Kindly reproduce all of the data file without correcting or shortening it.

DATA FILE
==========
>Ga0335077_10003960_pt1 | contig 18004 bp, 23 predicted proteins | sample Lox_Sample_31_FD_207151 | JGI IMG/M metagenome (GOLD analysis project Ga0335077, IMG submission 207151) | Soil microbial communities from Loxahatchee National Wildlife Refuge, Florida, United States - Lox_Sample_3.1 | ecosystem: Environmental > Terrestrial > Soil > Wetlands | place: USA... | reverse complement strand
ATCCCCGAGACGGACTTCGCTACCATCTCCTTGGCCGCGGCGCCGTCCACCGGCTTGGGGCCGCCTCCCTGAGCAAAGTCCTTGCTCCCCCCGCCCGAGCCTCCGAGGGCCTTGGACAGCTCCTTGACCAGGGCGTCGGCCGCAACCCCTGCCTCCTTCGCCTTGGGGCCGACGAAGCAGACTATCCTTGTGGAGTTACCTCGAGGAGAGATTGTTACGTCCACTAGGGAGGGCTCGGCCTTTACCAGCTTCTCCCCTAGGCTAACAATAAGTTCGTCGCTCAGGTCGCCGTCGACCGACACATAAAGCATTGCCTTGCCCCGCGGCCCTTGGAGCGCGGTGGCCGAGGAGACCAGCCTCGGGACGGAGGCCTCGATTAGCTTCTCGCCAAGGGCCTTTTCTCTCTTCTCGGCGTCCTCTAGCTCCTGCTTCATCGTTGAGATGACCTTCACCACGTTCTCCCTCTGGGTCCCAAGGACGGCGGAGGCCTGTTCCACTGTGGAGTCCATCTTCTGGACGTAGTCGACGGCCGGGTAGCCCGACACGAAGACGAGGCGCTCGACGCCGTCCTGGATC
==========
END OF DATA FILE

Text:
>Ga0335077_10003960_pt1 | contig 18004 bp, 23 predicted proteins | sample Lox_Sample_31_FD_207151 | JGI IMG/M metagenome (GOLD analysis project Ga0335077, IMG submission 207151) | Soil microbial communities from Loxahatchee National Wildlife Refuge, Florida, United States - Lox_Sample_3.1 | ecosystem: Environmental > Terrestrial > Soil > Wetlands | place: USA... | reverse complement strand
ATCCCCGAGACGGACTTCGCTACCATCTCCTTGGCCGCGGCGCCGTCCACCGGCTTGGGGCCGCCTCCCTGAGCAAAGTCCTTGCTCCCCCCGCCCGAGCCTCCGAGGGCCTTGGACAGCTCCTTGACCAGGGCGTCGGCCGCAACCCCTGCCTCCTTCGCCTTGGGGCCGACGAAGCAGACTATCCTTGTGGAGTTACCTCGAGGAGAGATTGTTACGTCCACTAGGGAGGGCTCGGCCTTTACCAGCTTCTCCCCTAGGCTAACAATAAGTTCGTCGCTCAGGTCGCCGTCGACCGACACATAAAGCATTGCCTTGCCCCGCGGCCCTTGGAGCGCGGTGGCCGAGGAGACCAGCCTCGGGACGGAGGCCTCGATTAGCTTCTCGCCAAGGGCCTTTTCTCTCTTCTCGGCGTCCTCTAGCTCCTGCTTCATCGTTGAGATGACCTTCACCACGTTCTCCCTCTGGGTCCCAAGGACGGCGGAGGCCTGTTCCACTGTGGAGTCCATCTTCTGGACGTAGTCGACGGCCGGGTAGCCCGACACGAAGACGAGGCGCTCGACGCCGTCCTGGATC